Freeborn Ukpede and Kathy Davison want anyone who has unused crutches and canes to know that they have a way to put them to good use—send them to Haiti for children and adults who have had amputations, or other leg injuries.
Working through CURE International, the two nurse anesthetists from DeKalb Medical Center arrived in Port-au-Prince, Haiti, nine days after the earthquake in January and assisted a medical team in treating Haitians—many of whom had orthopedic injuries. After surgeries, amputations and the setting of bones, many of the survivors had to be carried away by family. For those who were ambulatory, crutches were in such short supply that they distributed one crutch apiece to individuals to make the limited supply go farther, according to Davison and Ukpede.
Ukpede said he made up his mind while he was still there to bring as many crutches as he could collect back to the country. Now the two anesthetists are attempting to do just that.
Davison and Ukpede are currently involved in collecting new and used crutches that Ukpede plans to transport Haiti when he returns on April 16. So far, they have a stockpile of some 70 crutches and five canes, and they hope to reach 400 within the next month.
Without the use of crutches or canes, many with orthopedic injuries will remain dependent on their families to get around, he pointed out. He called them “an immediate lifesaver.”
Davison recalled a little girl she treated whose disposition changed dramatically when she was given crutches.
“She did not realize that she would ever be able to do anything but crawl on her knees,” said Davison.
Ukpede is no stranger to medical mission work. He has volunteered around the globe for a number of years—doing about two to three medical missions a year–in Venezuela, South Africa, the Dominican Republic, Albania and Nigeria. However, it was his most recent experience providing medical assistance to the earthquake survivors in Haiti that has been the most significant.
“I was born in a poor Nigerian small village,” said Ukpede. “I received a lot of medical help from missionaries. I knew what I had received. I had to give back.”
When news began circulating about the devastation in Haiti, Ukpede said, “I wanted to be in Haiti the next day.”
However this mission has hit Ukpede hard. Upon returning to metro Atlanta from Haiti, he said he experienced post traumatic stress-like symptons.
“This was by far the most difficult for me,” he said after describing what he observed and experienced in the impoverished and shattered country.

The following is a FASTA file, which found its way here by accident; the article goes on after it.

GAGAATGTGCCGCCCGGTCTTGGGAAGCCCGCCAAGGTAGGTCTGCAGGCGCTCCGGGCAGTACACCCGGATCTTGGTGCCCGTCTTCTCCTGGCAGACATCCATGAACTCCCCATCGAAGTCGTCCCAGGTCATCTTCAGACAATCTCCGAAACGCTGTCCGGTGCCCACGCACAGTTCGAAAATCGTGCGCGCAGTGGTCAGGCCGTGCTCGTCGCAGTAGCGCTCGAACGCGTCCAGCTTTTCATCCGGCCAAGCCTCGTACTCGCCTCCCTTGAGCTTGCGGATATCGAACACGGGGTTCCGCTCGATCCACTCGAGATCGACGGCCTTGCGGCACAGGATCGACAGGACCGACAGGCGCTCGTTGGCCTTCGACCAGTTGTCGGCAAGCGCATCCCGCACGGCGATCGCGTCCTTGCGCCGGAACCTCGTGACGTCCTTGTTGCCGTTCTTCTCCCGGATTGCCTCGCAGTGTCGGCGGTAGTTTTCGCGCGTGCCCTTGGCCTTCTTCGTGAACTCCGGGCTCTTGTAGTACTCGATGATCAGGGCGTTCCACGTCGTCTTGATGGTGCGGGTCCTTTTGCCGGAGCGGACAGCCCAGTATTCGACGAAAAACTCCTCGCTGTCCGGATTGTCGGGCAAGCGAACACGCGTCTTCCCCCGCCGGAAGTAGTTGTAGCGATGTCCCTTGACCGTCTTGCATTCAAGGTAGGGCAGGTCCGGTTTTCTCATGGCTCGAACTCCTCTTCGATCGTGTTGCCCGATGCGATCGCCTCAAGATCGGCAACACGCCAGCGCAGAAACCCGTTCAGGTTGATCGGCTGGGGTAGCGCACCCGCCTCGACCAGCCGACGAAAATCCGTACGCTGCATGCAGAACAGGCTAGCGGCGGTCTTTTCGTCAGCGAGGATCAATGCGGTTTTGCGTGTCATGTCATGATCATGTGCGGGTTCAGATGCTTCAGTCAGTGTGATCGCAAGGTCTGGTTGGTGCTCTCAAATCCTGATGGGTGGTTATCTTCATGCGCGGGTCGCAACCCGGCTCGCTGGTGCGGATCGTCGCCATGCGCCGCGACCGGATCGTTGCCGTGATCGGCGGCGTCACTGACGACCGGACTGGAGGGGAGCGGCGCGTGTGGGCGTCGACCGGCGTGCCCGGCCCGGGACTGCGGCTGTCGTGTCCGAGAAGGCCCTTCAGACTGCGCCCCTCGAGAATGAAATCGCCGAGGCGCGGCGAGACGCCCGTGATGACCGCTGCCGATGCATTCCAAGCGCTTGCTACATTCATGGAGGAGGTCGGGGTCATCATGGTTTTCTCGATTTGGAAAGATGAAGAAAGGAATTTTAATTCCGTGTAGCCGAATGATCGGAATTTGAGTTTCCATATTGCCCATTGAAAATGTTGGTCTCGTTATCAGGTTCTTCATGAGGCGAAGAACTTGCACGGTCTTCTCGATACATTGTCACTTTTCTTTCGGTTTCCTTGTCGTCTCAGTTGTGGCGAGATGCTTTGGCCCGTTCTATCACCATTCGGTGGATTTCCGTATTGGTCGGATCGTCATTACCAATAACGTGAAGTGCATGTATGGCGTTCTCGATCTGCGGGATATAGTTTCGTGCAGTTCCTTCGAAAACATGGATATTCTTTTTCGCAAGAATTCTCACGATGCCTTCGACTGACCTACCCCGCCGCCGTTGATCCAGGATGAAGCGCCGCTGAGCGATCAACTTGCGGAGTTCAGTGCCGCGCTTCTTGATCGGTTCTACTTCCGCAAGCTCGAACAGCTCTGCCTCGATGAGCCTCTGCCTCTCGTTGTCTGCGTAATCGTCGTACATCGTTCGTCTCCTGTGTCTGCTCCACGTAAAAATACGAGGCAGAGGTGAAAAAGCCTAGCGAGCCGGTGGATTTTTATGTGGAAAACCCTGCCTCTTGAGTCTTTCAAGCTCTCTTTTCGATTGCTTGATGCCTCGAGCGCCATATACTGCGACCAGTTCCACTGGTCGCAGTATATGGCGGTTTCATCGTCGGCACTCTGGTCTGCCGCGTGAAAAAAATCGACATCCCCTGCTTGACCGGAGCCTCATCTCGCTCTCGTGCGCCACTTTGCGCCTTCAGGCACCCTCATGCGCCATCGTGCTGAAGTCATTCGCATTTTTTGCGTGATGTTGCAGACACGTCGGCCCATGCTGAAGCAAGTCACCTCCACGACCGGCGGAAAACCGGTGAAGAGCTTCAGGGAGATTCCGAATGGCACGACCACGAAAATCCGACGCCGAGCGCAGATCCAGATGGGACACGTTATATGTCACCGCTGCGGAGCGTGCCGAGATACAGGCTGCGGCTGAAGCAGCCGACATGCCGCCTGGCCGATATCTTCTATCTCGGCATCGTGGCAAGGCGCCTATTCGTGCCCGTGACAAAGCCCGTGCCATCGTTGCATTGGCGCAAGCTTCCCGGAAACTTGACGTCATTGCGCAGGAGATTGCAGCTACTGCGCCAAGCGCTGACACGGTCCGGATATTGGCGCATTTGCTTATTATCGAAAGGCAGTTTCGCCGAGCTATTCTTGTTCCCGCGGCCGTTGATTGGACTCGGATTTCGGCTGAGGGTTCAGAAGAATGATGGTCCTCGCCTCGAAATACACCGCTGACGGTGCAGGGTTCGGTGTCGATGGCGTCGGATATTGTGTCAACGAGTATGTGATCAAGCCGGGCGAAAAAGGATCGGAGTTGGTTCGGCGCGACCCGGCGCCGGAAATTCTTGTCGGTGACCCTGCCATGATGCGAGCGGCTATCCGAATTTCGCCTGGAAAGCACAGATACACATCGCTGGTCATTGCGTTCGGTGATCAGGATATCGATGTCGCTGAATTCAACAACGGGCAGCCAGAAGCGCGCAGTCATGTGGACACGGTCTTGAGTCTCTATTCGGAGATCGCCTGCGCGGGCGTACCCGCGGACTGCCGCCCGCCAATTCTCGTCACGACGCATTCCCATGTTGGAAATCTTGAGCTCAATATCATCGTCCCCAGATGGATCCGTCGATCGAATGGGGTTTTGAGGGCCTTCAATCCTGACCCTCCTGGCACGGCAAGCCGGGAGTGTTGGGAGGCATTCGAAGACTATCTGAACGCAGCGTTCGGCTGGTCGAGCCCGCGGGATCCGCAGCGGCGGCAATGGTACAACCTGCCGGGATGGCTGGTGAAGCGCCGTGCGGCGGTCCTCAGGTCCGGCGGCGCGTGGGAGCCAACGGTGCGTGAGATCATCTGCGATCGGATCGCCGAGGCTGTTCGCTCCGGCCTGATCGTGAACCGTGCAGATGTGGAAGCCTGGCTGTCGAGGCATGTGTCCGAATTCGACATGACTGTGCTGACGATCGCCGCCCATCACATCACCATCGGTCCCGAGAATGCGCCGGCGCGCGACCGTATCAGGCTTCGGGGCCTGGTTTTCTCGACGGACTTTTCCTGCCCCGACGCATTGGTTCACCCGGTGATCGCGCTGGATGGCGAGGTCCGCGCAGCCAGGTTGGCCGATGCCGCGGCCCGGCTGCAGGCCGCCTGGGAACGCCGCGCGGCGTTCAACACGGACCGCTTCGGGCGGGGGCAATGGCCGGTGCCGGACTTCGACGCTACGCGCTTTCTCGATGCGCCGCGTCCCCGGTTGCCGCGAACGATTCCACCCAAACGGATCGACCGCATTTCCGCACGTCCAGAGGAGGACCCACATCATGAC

Davison, a Decatur resident, said she, too, felt called to be part of medical team following the catastrophe.
While she hadn’t done a medical mission before, Davison had been in the Army during the first Gulf War, working in an evacuation hospital in the early ‘90s. She said she was used to austere conditions. She said she knew she could be of help.
She contacted a doctor who told her about CURE and within days she was credentialed for the mission.
Ukpede said a good many of the 100 or so patients he and Davison cared for during their eight-day trip had fractured or broken femurs, tibias and arms.
Ukpede and Davison are getting support from their colleagues, such as anesthesiologist Dr. Michael Schneider, who recently donated two pairs of crutches to their campaign. Also the DeKalb Medical Foundation has agreed to fund Ukpede’s return trip to Haiti.
In addition to providing for the medical needs of the survivors, Ukpede also is trying to figure out how to help a little girl who stole his heart.
Ten-year-old Nainji bears a striking resemblance to Ukpede’s 3-year-old daughter. He helped treat her for a broken femur that resulted after she responded to the cries of her little brother. She ran back inside of their home and a concrete part of the structure fell on her.
Before the father of four left the island, the girl asked Ukpede to take her back to the United States with him. He said if he would love to bring her here because the prospect for youth in Haiti is bleak. He’s looking into ways to help the child and her family, he said.
“The challenge is huge,” said Ukpede.
Persons interested in donating crutches should bring them to the Information Desk in the lobby of DeKalb Medical Center at 2701 North Decatur Road, Decatur. Those who would like to make a donation to fund for the April 16 medical mission to Haiti can do so online at www.dekalbmedical.org/Foundation/MakeAGift.aspx or by calling (404) 501-5956.